Tuesday 6th July 2021, 15:00 – 16:00 BST
Presenters: Dr Corey Schimpf, Dr Brian Castellani and Dr Pete Barbrook-Johnson
This seminar introduces case-based scenario simulation (CBSS) to evaluators. CBSS is well aligned with existing evaluation approaches, most directly realist evaluation which emphasizes ‘what works for whom in which circumstances’. CBSS’s approach enables users to explore in a simplified simulation environment the possibility of driving different clusters of outcomes in a desired evaluation direction, as well as explore counterfactuals. CBSS starts with the notion that interventions or policies may themselves not always be complex in nature, but that such interventions always happen in complex systems and that policy evaluators and analysts are in need of accessible tools or methods for studying how interventions unfold in these systems. In light of this challenge, we introduce a new approach that integrates two key methodologies for modeling and studying complexity: case-based methods and scenario simulation. The integrated approach of CBSS enables the identification and modeling of underlying groups of cases within a study and simulating hypothetical or ‘what-if’ scenarios to further explore how the system under study may respond to additional or alternative interventions. CBSS achieves this by modelling unique case types, their trajectories and the heterogeneous effects interventions may have on them. This work is grounded in a pluralist view of methodology, meaning that CBSS is not meant to replace other evaluation methods but rather to complement, support and extend them.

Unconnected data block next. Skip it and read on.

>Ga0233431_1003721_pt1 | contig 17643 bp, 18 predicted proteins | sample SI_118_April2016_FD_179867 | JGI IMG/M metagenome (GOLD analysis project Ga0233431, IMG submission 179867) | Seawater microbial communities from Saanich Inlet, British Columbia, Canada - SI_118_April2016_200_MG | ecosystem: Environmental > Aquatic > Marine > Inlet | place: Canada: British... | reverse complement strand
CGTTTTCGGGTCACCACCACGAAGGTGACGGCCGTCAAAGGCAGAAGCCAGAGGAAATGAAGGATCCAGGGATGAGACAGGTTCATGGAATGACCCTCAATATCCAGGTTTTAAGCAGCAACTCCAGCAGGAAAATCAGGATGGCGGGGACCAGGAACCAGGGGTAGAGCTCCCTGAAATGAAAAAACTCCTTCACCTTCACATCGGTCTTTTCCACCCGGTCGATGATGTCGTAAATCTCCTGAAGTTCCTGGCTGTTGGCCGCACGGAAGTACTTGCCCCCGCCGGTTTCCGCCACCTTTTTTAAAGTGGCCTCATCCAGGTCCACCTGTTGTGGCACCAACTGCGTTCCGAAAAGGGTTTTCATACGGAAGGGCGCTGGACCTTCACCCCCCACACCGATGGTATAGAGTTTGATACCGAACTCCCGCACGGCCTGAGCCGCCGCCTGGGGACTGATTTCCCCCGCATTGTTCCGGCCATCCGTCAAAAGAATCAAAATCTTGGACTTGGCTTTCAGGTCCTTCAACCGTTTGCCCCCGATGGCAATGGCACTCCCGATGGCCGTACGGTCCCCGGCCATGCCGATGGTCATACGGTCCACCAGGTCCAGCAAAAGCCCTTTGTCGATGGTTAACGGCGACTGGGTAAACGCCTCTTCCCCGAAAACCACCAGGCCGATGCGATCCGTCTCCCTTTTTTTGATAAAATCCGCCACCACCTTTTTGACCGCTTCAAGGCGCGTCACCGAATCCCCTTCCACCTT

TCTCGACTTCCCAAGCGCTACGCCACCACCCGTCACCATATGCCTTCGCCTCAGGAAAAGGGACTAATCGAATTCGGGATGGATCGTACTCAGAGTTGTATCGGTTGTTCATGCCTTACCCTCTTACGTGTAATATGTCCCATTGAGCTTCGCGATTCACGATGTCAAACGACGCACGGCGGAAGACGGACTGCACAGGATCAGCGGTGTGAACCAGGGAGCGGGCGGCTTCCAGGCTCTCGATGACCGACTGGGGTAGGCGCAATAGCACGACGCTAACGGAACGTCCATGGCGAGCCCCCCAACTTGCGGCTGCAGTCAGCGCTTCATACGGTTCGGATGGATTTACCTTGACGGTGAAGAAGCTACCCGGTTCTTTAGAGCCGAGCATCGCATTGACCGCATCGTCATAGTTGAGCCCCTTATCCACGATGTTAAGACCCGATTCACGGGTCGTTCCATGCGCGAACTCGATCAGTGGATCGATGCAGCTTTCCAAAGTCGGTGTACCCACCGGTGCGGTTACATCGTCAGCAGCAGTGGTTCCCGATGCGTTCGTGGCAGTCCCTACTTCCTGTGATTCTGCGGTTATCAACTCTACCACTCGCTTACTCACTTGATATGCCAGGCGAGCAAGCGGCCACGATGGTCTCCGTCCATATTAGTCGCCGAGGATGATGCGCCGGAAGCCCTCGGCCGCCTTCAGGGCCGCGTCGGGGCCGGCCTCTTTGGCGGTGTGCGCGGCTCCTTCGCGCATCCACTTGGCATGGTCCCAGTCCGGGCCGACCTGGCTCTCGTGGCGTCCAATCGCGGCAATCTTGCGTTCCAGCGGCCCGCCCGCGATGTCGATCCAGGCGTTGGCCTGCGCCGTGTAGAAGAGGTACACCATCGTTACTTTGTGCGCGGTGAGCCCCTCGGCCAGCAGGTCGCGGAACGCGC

More concretely, for case-based modelling CBSS uses k-means and the self-organizing map, a type of neural network, together to uncover underlying case groups within the data so that the unique profiles of case groups and their dynamics or responses can be modelled. The scenario simulation part of CBSS maps the cases to an n x m grid representing different configurational possibilities for the case groups and allows the analyst to make targeted interventions on case groups, representing ‘what if’ or counterfactual scenarios, to explore if this improves, worsens, or alters case groups trajectories. We briefly present COMPLEX-IT, which is a lightweight open-source web application that supports the use of CBSS regardless of an analyst’s or researcher’s experience with these methods. In this presentation we discuss CBSS in relation to evaluation purpose (learning or accountability) and evaluation design (cross-sectional or longitudinal). From these dimensions we highlight four evaluation situations as combinations of each dimension and identify four documented evaluation cases that map to each situation. We discuss how CBSS could complement and extend evaluations in each situation, noting the ways in which CBSS can help attend to differences within cases, alternative scenarios, and attention to complex dynamics operative in the systems under study. We conclude with a discussion of the possibilities CBSS opens up for different types of evaluation as well as the commonalities across these situations and the other methodological implications it has for evaluation research.